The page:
It is an incredibly difficult read. I would call it a grimdark fantasy, because as alt-history it fits into a sort of fantasy, but it has none of the distance that grimdark normally affords from the real world. Here there is no comfort. Which is part of my overall dissatisfaction with grimdark as a genre. It posits the world as dark, gritty, and relentless, but the depictions always toss those things into the past, into some fantasy realm that looks like historical Europe. When George R.R. Martin is asked about all the rape in his stories, he falls back on the "well that's how things were" logic that falls apart in the face of a work like Making Wolf. Because here the crimes are not pushed back into the past. They exist on (basically) our planet, in our time, are witnessed and committed by a man who has been in many ways "Westernized" from living in London most of his life. And though the plot unfolds in Alcacia, his Western-ness does not save him or keep him above what happens. If anything it locks him into being part of the problem, in trying to believe that the things he sees are separate from himself. It is the scars of colonization that exist right now that open up the ugliness of humanity to be viewed, that make colonizers of Alcacia's own sons, including Weston.

And it is the strength of Making Wolf that it refuses to let the reader off the hook. [And here we might get into some mild spoilers, so be warned!] There is no moment of redemption for Weston. There is ugliness and it does not end. In fact, Weston benefits from it. Is seduced by it. And it's hard to blame him. It's impossible to forgive, but it's hard to blame, and that is the ultimate triumph of the book, to leave the reader no easy release, no easy victory. To force that confrontation with the dark. And fuck I think I need a drink after reading this. For every sweeping snapshot of persevering beauty there are five moments of terror and filth and gut-wrenching pain. There are no heroes and, in some ways, no villains either. There are victims. Layers of victims. It would be difficult to say that Weston is not a victim, for example. But his victimization is very different from, say, that of the women in the story, which he becomes complicit in, which he in many ways condones by writing their hurt off as just part of the setting. So the novel is very much engaging the ideas of victimization and grittiness and pain and agency and providing a damning look at how basically being a man and opting to still try to be the hero plays out.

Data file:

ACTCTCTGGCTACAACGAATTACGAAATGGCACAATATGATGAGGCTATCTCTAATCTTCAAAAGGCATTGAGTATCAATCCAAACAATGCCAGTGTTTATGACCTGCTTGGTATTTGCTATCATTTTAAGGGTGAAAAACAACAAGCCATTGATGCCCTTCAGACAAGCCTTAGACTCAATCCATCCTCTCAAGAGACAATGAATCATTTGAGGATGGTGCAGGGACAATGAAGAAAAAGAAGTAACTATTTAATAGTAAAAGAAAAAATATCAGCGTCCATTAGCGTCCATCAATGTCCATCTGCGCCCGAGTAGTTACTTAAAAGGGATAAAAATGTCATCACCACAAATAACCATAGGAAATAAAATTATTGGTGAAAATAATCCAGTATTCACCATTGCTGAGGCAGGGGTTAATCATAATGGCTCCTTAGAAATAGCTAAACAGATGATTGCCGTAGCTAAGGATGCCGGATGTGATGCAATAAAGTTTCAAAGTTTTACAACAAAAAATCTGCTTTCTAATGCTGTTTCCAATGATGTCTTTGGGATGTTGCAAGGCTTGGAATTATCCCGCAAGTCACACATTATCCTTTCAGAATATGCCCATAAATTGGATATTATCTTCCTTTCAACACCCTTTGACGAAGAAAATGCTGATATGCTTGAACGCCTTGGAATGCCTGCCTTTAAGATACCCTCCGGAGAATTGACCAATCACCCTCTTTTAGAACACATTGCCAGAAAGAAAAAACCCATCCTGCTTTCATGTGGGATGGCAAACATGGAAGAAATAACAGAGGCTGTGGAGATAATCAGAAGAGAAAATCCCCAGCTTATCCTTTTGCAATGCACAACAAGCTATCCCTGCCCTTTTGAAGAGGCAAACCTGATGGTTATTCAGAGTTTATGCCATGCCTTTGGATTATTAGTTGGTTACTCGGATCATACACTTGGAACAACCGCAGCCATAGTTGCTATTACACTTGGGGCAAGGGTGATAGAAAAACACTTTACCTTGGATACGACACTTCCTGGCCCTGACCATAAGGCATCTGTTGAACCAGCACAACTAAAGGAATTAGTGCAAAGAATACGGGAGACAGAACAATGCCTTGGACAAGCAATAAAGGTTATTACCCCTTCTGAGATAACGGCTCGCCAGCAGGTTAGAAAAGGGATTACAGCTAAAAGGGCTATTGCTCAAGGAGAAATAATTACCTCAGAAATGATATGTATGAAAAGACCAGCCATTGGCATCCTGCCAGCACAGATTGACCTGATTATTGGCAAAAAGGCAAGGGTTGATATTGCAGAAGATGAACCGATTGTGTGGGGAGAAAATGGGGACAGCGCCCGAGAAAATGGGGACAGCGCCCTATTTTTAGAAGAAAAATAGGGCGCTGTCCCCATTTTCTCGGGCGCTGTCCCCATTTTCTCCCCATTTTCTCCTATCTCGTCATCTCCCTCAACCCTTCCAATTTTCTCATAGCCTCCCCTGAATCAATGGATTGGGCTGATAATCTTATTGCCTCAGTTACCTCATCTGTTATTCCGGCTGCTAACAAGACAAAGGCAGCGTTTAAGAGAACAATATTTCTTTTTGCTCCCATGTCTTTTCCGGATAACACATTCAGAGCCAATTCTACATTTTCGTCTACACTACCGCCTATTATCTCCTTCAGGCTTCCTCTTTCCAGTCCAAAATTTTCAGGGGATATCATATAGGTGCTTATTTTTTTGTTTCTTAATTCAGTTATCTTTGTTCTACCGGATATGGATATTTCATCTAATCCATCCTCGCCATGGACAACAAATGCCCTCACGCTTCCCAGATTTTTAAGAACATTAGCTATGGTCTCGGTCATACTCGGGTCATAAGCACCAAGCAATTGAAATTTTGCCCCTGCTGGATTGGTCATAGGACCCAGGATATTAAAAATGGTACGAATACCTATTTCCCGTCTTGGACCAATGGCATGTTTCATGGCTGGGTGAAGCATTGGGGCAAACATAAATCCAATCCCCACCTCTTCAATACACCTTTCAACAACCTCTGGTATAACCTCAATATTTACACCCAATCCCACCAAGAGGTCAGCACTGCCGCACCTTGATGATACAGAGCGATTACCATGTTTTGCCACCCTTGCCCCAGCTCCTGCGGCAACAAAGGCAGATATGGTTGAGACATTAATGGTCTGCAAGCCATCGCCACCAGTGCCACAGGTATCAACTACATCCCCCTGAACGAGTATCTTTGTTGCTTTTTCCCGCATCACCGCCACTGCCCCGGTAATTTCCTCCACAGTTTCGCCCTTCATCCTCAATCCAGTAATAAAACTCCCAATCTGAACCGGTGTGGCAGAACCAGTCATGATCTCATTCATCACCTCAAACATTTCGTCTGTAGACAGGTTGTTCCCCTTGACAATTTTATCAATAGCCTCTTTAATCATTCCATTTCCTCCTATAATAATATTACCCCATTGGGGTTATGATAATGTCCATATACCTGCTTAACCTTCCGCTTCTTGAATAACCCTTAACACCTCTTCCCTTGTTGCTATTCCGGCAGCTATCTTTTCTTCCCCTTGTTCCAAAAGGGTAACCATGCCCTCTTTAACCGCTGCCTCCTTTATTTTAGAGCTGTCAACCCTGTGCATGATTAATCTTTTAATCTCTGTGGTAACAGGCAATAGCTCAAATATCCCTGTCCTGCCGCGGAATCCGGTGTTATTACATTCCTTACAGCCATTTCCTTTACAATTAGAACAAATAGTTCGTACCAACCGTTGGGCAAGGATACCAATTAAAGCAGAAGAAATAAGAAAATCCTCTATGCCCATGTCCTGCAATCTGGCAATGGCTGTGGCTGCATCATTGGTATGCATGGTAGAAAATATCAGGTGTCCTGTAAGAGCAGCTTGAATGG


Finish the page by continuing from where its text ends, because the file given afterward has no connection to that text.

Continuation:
So I have to applaud the book for its unflinching look at humanity. At crime and punishment. It's not really the most pleasant book to read (though the food is lovingly detailed and I want to try it all), nor the most uplifting. Nor is the ending all that satisfying in the traditional sense. But it all works. It works and it's dark and it's a definitely worth picking up and struggling with. And I'm off to get that drink.


The Math:

Baseline Assessment: 8/10

Bonuses: +1 for being unflinching, uncomfortable, and uncompromising

Negatives: -1 for leaving me numb to happiness (seriously, I need to go look at kitten videos for a while now)

Nerd Coefficient: 8/10 "quite, quite good!" (check out our rating system here)

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POSTED BY: Charles, avid reader, reviewer, and sometimes writer of speculative fiction. Contributor to Nerds of a Feather since 2014.

REFERENCE:Thompson, Tade. Making Wolf [Rosarium, 2015]